Agents of the Nature Protection Group (Grupona) of the Local Police of Málaga, with the help of a rural guard from the Mountains of Malaga, have captured for their recovery a snake oversized breed piton molurus.
The events took place around 08:00 hours on Tuesday, November 2, after a neighbor in the area requested the rural guard informing him that he had sighted a large snake, which did not seem native to the area, in the vicinity of the MA-3111 road, which links the towns of Olías and Colmenar, specifically in the scattered Santo Pitar.
The rural guard of the Montes de Málaga telephoned the Grupona, a specialized group of the Local Police of Málaga, to give him information, a patrol appeared whose agents accompanied him to the place, verifying that the snake was on the side of the road, about two meters of it, between bushes, observing that it was a python molurus of at least three meters in length.
The local police officers prepared to use the chaff and the snake-catching tweezers with which they have equipment, managing to catch the snake by the head to immobilize it and thus avoid possible attacks, while avoiding causing any type of damage to the same.
Immediately afterwards, one of the local policemen, after catching her with the clamp, seized her by the head with his hands, to which the snake responded, when it was caught, beginning to curl itself, for which it had the collaboration, in the first instance by his companion and later by the guard, being also caught by the tail to be able to stretch it and thus decrease his traction force, which was great due to his large size and corpulence, having to use a lot of force to make himself with her.
Once controlled, it was introduced into a carrier, starting with the tail and then twisting it as if it were a hose, this being the most delicate operation, since the snake was resisting strongly to enter, being necessary to release it from the head and remove your hands quickly when closing the lid of the carrier, being a small bucket suitable for native snakes of smaller size and wingspan.
Finally, the serpent was transferred to the Municipal Zoosanitary Center, where it was verified that it is in good condition and that its weight is eight kilograms, starting said body to carry out the appropriate procedures with different appropriate institutions to take charge of the reptile.
The python molurus It is a reptile that reaches from three meters of the smallest specimens to six of the largest, and can reach up to one hundred kilograms in weight. Also known as the Indian python, it has a typically triangular head, small compared to the length of its body.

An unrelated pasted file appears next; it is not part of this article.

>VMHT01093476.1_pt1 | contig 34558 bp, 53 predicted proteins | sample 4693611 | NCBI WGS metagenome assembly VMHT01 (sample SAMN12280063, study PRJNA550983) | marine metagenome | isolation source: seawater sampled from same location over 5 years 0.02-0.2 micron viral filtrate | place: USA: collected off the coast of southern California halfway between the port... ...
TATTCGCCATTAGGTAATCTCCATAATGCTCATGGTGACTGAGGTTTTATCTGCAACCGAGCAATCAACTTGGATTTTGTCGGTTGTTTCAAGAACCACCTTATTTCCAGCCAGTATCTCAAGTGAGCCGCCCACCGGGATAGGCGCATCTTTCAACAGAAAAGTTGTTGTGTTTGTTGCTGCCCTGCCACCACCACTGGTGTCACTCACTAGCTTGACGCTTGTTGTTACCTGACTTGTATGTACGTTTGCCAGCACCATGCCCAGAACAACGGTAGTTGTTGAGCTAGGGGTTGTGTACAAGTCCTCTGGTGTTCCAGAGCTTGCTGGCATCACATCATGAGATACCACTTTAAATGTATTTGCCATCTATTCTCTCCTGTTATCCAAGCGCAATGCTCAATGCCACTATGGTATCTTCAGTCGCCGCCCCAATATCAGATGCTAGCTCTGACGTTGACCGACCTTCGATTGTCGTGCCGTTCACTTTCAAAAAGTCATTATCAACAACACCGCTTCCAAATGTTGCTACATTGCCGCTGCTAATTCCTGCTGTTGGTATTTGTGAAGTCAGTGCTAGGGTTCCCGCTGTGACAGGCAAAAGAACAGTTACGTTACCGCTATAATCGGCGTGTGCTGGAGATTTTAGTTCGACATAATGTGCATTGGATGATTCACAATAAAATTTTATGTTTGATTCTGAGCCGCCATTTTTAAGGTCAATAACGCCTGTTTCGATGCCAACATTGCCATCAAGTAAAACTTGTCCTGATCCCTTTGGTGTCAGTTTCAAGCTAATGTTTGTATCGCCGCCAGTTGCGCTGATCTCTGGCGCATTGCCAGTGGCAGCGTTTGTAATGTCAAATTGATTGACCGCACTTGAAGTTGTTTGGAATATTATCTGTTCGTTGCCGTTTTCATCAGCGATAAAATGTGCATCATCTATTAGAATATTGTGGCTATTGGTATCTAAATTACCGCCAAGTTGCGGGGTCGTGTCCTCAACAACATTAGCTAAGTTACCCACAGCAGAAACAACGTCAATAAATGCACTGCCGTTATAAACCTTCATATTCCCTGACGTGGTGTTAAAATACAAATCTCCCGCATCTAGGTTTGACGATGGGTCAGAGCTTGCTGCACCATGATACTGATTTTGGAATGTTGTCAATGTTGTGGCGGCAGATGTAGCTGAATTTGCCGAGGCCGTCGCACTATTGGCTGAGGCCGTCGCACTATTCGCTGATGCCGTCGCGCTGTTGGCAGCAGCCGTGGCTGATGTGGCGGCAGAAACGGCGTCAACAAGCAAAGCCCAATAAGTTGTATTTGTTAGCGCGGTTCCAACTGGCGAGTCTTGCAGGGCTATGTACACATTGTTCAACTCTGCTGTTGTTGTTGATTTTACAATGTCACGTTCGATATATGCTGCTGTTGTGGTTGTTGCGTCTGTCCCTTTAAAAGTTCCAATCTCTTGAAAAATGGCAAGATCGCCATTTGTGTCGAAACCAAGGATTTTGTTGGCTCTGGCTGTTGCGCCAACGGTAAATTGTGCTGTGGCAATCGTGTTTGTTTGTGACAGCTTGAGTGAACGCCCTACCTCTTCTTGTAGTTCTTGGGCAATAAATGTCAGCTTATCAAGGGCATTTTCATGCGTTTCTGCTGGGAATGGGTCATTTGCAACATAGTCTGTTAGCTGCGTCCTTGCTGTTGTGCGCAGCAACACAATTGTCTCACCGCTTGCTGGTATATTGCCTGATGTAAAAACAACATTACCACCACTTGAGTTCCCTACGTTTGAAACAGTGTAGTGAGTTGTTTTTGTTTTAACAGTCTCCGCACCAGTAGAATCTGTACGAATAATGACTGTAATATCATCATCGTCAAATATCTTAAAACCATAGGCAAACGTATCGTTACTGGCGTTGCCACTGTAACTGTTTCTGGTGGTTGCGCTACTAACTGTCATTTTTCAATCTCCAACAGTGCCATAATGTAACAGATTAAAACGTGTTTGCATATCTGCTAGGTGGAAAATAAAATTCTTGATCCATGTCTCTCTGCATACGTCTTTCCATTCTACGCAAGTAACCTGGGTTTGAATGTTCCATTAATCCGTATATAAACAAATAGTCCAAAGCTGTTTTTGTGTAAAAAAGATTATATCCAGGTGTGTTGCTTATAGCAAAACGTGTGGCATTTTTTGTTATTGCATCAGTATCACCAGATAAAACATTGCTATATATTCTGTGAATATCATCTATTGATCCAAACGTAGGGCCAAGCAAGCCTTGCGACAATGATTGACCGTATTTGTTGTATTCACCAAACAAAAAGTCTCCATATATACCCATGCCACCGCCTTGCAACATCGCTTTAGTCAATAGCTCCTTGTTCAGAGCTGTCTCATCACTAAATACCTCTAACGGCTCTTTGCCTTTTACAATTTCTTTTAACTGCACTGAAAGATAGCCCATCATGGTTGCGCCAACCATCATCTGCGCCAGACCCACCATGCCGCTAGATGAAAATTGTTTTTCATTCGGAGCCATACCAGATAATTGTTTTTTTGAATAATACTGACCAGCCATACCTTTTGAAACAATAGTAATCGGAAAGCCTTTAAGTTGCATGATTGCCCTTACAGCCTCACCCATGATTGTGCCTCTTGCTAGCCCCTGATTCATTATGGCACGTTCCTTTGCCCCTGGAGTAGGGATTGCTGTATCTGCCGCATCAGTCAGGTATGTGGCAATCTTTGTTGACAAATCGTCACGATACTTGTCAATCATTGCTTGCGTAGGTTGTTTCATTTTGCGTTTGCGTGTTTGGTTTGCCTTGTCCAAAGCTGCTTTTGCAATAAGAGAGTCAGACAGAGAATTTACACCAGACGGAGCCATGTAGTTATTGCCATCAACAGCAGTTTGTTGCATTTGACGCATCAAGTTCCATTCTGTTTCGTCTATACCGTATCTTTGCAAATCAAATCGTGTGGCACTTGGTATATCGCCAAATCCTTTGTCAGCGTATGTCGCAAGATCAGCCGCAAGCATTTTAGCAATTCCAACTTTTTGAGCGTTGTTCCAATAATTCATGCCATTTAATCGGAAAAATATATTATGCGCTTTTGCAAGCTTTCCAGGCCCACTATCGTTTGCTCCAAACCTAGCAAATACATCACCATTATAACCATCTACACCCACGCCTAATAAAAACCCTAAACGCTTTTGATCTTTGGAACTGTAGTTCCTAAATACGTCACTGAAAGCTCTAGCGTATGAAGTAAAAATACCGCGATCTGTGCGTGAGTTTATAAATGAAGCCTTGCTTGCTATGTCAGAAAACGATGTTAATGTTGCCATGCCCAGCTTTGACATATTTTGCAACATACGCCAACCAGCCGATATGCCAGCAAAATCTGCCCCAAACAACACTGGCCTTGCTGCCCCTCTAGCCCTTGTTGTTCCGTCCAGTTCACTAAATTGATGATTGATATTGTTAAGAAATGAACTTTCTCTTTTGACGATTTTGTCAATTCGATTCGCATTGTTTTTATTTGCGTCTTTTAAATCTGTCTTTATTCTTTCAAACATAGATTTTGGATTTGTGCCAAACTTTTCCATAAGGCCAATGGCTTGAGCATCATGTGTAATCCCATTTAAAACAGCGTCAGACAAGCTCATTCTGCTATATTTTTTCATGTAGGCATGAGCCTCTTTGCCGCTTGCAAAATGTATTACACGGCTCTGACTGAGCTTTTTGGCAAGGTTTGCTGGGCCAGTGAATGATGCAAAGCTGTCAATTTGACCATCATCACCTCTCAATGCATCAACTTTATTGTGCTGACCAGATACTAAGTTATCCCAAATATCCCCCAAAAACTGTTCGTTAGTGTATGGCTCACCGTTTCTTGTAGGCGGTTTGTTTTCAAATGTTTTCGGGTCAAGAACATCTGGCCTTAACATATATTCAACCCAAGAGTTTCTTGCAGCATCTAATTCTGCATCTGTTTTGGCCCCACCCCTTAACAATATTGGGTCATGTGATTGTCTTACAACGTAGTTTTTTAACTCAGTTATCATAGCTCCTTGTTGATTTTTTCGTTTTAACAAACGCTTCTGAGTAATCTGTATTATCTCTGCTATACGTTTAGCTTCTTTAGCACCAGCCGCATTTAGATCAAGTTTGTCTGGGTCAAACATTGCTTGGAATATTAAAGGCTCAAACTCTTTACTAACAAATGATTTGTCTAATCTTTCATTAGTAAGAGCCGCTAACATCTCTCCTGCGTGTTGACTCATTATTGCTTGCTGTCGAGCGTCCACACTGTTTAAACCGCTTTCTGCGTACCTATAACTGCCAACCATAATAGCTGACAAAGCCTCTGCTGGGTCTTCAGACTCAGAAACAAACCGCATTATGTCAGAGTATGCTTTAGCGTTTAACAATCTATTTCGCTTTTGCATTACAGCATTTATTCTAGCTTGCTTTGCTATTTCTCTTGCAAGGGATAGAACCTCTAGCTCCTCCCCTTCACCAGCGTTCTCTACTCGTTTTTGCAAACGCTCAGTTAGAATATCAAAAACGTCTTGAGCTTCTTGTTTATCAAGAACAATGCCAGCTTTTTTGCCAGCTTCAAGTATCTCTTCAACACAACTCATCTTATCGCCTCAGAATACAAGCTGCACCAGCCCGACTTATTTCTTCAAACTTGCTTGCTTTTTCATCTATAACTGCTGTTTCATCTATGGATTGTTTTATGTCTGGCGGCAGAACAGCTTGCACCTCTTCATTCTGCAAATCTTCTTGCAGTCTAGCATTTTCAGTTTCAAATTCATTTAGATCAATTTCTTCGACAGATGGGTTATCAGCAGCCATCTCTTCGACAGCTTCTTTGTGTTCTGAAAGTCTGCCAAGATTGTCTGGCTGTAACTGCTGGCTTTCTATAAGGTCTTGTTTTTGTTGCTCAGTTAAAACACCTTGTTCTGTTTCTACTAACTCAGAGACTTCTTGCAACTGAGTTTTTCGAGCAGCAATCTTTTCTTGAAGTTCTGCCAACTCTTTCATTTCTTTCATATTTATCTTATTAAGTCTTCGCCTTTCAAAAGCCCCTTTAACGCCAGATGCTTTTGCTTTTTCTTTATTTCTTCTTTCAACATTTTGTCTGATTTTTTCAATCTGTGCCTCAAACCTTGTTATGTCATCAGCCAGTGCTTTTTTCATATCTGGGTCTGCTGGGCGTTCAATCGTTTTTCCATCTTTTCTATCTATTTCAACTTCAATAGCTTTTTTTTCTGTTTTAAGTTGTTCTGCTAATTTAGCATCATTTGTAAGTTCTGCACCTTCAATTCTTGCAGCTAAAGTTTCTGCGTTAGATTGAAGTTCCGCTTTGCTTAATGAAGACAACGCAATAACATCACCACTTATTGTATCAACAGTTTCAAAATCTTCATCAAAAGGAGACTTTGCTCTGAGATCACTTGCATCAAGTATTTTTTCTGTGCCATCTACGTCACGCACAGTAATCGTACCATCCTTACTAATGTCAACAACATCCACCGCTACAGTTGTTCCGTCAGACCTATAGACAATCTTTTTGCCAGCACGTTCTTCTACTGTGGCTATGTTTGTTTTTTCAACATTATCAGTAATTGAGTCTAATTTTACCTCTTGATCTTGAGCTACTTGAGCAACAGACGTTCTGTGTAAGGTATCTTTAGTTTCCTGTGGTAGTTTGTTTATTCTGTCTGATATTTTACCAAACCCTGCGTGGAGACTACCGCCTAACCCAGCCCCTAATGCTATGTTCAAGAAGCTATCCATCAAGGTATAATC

It lives in humid environments and kills its prey by biting and using great pressure with its body until it chokes them by constriction or strangulation, and then swallows them whole, dislocating the jaw and stretching the skin around it, allowing it to feed on large prey. size, although its main prey are rodents.
This species represents a very low security risk for humans, human deaths being almost entirely associated with the handling of the animal as a pet and not with unprovoked attacks.
Risk to biodiversity
The Local Police of Malaga warns of the risk of introducing exotic and invasive animals or abandoning them to their fate in our ecosystems, since they come to put biodiversity at risk, in addition to entailing fines administrative that for very serious infractions can reach the 300.000 euros, and even, in some cases, criminal consequences.
For this reason, it is recommended to those people who have non-native animals that, before abandoning them, contact the appropriate agencies, such as the Grupona of the Local Police of Malaga or the Municipal Zoosanitary Center itself, to deliver them or find out where to do it, thus avoiding numerous penalties and contributing to the protection of biodiversity and the animal itself.
The python molurus is cataloged with the category of Threatened in the Convention on International Trade in Endangered Species of Wild Fauna and Flora (CITES), and, internationally, with the category Vulnerable within the Red List of Threatened Species of the International Union for Conservation of Nature (IUCN).
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